This romanticized picture was far from what actually happened. Since it was a general admission concert, I decided to arrive well in advance. I didn't mind arriving an hour and a half before, to make sure that I was up front. I wanted a few nice shots of the group for this post. A line had already formed around the corner of the Metropolis. "This must be a good sign of things to come", I thought to myself.
When we finally entered the venue, I was surprised to see tables all over the dance floor. What? Did I just enter a cabaret? Luckily, I was sitting in the second row. With half an hour to waste before the start of the show, I had time to look around. I soon realized that I was one of the youngest people there. I was one of the rare fans without grey hair. Come to think about it, it makes sense. It is a group from the sixties...
But for such an influential group, I anticipated a more feverish, intense and energized atmosphere. One scene I didn't picture in my mind was a couple sitting at a table beside me reading a novel while sipping a glass of wine. Am I about to see Eric Burdon walk on stage? Am I in the right place? This is surreal, but not necessarily in a good way.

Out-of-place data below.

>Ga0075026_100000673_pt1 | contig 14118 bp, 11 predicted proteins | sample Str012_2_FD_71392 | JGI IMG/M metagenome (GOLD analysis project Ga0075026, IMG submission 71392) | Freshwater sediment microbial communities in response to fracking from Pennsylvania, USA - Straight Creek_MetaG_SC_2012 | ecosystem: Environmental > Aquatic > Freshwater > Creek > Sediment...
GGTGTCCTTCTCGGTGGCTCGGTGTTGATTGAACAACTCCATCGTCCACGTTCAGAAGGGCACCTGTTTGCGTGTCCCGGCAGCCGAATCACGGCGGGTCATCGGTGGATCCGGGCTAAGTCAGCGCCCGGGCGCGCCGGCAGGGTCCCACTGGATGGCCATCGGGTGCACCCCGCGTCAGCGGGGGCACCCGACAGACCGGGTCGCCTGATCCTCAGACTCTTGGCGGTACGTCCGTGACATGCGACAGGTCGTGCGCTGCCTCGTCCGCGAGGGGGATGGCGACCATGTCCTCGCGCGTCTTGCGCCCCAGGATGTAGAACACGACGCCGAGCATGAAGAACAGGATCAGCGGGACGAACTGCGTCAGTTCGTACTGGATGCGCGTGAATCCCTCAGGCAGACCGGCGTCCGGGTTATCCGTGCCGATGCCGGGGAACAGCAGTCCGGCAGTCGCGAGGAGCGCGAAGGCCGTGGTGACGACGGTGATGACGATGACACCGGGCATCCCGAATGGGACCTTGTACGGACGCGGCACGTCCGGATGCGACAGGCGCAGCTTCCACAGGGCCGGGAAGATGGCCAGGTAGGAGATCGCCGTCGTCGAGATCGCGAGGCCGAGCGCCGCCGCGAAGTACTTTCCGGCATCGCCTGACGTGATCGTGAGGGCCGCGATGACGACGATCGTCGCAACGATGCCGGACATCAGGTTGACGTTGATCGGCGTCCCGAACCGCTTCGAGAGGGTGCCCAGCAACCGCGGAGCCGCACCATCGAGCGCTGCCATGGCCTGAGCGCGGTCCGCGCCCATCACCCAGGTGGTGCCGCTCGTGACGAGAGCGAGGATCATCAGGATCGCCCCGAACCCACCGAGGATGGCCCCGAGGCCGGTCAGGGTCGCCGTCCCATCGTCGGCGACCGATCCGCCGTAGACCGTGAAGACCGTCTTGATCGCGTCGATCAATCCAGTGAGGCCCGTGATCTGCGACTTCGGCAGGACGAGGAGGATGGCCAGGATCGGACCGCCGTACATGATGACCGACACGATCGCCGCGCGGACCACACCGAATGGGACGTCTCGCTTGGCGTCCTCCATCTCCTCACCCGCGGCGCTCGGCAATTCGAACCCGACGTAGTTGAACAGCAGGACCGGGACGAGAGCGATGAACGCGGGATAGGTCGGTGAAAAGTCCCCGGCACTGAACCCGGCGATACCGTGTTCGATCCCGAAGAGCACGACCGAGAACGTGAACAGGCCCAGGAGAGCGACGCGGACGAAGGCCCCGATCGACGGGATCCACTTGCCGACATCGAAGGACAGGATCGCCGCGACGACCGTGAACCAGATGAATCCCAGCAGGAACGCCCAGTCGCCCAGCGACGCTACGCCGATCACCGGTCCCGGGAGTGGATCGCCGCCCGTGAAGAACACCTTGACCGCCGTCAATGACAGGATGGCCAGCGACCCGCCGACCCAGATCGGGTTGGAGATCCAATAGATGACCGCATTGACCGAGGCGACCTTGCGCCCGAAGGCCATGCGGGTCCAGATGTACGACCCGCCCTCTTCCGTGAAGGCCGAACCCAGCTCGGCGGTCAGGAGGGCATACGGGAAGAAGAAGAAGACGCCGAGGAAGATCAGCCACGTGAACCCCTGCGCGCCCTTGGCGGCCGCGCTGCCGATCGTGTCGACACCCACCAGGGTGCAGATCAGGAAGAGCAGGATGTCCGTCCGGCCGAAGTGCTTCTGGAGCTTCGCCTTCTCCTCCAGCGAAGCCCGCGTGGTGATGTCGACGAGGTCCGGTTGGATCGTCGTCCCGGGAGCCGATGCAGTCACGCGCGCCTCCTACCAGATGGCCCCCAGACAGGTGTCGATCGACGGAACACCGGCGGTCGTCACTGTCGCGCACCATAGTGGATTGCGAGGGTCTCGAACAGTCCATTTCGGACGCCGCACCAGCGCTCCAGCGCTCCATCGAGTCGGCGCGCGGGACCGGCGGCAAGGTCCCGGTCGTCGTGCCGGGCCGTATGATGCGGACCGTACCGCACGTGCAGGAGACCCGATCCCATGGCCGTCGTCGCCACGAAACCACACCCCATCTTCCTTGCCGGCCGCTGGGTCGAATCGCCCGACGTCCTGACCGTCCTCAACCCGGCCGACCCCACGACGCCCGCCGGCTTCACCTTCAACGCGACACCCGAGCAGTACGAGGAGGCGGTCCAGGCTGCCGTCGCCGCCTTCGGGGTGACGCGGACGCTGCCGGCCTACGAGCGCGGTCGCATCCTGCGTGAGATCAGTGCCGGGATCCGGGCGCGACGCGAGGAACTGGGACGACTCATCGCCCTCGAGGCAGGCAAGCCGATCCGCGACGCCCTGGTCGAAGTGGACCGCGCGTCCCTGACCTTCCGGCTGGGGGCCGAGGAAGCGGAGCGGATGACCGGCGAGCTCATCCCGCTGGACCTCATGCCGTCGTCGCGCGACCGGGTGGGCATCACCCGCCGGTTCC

Once the group entered the stage, things started picking up a bit. Ironically they started the show with When I was young. I was relieved to see that Eric Burdon's voice was in full force. To add to the already particular mood, this annoying, overzealous security guard kept people from taking any type of photo. Approaching the stage was simply out of the question. I had just reached in my girlfriend's purse to take out my camera that the security guy was already waving his finger. This can't be how it was back in the sixties. I did manage to snap a picture while he wasn't looking.